Girl Springs Sensation in Phagan Case

Another in our series of new transcriptions of contemporary articles on the Leo Frank case.

The Atlanta Georgian

Wednesday, July 9, 1913


Discovered Shortly After Tragedy by Detectives, but Find Was Kept Secret.

*Editor’s Note: The following headlines also appeared:

(Night Edition):



(Extra Final Edition):


Two sensational developments marked the Phagan case Wednesday. One was the testimony of Miss Mattie Smith, an employee of the National Pencil factory, that she had seen a negro sitting on the first floor of the factory betwen [sic] 9 and 10 o’clock, at a time when Conley had denied being there. The second was the announcement of the finding of a part of a pay envelope declared to be the envelope of Mary Phagan.

A piece of an envelope bearing Mary Phagan’s number was found on the first floor of the National Pencil factory behind a radiator, only a few feet from where Jim Conley, negro sweeper at the plant, was sitting on the day the little factory girl was murdered, according to information made public Wednesday afternoon.

Robbery Again Suspected.

This startling development in the strangling mystery is believed more strongly than ever to point to robbery as the original motive for the attack upon the girl and to turn suspicion more directly upon Conley.

One corner of the envelope was found behind a radiator where the person who attacked Mary Phagan presumably threw it to do away with any evidence against him. Her number was found upon it, according to the men working on the case.

Miss Smith told a Georgian reporter that she saw a negro there that morning and believed it was between 9 and 10 o’clock. She thought she might be asked to identify Conley. If she identifies the negro, it will disprove Conley’s statement that he did not go to the factory until after he had met Frank Saturday.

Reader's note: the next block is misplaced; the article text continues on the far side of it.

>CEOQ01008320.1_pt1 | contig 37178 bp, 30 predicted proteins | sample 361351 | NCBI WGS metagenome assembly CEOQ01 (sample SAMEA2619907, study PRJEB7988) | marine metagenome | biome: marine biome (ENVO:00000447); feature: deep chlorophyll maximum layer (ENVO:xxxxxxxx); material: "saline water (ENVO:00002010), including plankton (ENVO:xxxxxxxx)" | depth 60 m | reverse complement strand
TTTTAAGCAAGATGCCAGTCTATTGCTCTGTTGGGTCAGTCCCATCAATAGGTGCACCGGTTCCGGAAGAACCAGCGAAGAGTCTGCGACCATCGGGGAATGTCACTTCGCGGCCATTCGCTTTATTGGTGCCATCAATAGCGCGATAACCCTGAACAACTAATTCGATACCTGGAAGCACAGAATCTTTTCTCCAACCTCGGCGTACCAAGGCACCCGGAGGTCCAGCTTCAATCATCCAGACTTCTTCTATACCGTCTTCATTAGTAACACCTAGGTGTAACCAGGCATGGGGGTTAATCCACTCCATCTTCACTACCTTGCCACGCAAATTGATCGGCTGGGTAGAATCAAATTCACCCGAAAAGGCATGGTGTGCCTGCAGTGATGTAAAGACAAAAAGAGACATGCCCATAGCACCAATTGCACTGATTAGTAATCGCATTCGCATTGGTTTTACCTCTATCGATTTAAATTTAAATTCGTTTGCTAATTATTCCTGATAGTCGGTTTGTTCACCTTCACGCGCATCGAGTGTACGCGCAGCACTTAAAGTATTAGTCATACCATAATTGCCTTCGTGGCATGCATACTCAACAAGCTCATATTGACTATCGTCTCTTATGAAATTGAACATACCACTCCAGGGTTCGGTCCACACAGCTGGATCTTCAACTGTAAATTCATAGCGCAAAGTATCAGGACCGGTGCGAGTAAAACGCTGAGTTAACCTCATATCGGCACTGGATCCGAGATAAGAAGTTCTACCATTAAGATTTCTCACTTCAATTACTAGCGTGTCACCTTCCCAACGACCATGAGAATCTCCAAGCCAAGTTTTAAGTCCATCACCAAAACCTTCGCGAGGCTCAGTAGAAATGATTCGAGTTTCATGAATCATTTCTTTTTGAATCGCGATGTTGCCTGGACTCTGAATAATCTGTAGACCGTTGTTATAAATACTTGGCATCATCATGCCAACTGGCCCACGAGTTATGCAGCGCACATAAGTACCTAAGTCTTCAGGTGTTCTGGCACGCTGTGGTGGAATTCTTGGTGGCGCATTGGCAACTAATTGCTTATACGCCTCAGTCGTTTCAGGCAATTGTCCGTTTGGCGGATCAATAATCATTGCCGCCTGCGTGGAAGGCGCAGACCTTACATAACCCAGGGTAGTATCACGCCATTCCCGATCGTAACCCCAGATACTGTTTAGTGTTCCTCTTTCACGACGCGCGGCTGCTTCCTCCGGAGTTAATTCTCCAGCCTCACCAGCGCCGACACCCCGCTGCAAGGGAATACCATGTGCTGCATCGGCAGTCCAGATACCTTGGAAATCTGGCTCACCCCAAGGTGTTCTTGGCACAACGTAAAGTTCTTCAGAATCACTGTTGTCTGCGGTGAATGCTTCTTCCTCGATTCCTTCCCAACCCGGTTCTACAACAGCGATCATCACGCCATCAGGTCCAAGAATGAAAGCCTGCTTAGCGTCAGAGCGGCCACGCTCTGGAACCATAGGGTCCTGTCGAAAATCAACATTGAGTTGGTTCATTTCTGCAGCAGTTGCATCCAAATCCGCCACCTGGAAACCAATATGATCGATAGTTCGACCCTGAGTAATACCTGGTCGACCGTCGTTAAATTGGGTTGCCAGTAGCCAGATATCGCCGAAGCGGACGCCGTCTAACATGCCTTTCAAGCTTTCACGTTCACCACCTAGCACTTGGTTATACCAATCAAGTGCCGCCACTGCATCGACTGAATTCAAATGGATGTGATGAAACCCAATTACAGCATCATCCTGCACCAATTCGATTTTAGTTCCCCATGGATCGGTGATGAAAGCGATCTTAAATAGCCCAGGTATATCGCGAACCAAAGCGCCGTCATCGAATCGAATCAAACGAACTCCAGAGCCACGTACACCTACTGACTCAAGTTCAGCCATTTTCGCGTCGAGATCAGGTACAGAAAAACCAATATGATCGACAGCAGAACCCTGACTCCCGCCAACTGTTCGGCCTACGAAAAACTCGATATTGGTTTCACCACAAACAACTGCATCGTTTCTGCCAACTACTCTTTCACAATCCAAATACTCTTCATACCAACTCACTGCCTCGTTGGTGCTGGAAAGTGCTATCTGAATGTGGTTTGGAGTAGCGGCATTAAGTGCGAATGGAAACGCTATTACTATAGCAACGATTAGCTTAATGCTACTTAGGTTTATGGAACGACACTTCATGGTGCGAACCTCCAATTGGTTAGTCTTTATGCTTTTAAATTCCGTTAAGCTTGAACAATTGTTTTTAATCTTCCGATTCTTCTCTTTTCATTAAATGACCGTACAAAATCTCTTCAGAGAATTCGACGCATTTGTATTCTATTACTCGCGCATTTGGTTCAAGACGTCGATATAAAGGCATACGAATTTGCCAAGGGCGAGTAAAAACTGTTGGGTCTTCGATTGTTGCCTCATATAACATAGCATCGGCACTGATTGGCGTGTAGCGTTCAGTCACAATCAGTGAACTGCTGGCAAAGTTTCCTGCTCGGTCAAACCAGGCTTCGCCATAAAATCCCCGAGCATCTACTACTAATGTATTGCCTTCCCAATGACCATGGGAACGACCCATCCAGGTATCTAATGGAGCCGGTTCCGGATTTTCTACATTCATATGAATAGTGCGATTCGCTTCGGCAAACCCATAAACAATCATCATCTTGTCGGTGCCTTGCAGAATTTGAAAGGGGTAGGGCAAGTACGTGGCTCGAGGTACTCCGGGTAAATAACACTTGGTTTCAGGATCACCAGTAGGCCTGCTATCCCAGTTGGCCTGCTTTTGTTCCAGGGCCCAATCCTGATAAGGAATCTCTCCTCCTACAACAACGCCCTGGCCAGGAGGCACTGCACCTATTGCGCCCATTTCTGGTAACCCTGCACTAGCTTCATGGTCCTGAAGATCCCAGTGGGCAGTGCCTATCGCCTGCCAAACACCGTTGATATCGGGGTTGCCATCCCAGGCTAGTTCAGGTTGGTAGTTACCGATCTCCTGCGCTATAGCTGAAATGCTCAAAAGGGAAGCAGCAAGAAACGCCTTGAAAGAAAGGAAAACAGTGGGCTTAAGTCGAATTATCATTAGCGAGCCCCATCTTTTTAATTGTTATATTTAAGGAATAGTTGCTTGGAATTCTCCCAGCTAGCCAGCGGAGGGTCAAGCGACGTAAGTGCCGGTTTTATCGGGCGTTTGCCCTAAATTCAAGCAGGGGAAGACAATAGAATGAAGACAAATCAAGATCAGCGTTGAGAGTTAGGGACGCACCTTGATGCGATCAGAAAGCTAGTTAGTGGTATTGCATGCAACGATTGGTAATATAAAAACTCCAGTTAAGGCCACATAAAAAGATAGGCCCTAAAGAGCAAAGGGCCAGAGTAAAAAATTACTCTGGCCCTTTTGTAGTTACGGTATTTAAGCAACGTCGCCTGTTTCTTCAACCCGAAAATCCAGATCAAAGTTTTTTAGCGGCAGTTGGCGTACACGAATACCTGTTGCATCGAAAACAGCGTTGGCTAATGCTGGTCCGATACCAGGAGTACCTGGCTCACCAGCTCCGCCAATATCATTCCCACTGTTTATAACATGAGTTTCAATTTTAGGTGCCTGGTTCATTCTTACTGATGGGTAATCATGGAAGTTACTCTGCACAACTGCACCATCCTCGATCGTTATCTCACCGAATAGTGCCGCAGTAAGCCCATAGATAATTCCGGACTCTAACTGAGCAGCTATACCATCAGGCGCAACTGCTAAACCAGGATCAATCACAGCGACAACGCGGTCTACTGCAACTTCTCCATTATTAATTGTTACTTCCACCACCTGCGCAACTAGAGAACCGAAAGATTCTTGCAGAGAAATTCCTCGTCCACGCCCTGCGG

Judge W. D. Ellis Wednesday morning postponed indefinitely the hearing on the application for a writ of habeas corpus to liberate Newt Lee, material witness in the Phagan murder mystery.

The action came as a result of an agreement reached between Graham & Chappell, attorneys for Lee, and Solicitor General Hugh M. Dorsey. It is believed to mark the end of all efforts to gain the negro’s freedom before the trial of Leo M. Frank July 28.

The most unconcerned person in the courtroom was Newt Lee. He was brought before Judge Ellis by Deputy Sheriff Miner.

Lee is Unconcerned.

“It don’t make no difference to me whether I am inside or outside the jail,” he said to a reporter. “It’s just as the white folks say. I don’t know what all this is that’s going on. I know that my church offered to get me a lawyer. I guess this Mr. Chappell must be the one.”

Chappell did not appear in the courtroom. Lee was represented by C. J. Graham, Chappell’s law partner. Graham and Arnold had a conference half an hour before the hearing, and after it was announced that the judge would be asked for a postponement. Solicitor Dorsey arrived shortly before the hearing began and shortly afterward William M. Smith, attorney for Jim Conley, and Herbert Haas, associated with the defense, entered the courtroom.

Attorney Chappell was opposed in his move to obtain the liberty of Lee not only by the lawyers for the defense, but by those of the prosecution.

“I have advised against this action,” said Solicitor Dorsey, “and I have no idea that it will be successful. The State will be able to prevent the liberation of the negro, as we regard him as a most important witness in our case against Leo Frank. By permitting him to go free would be taking serious chances of losing him as a witness when the case comes to trial.”

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The Atlanta Georgian, July 9th 1913, “Girl Springs Sensation in Phagan Case,” Leo Frank case newspaper article series (Original PDF)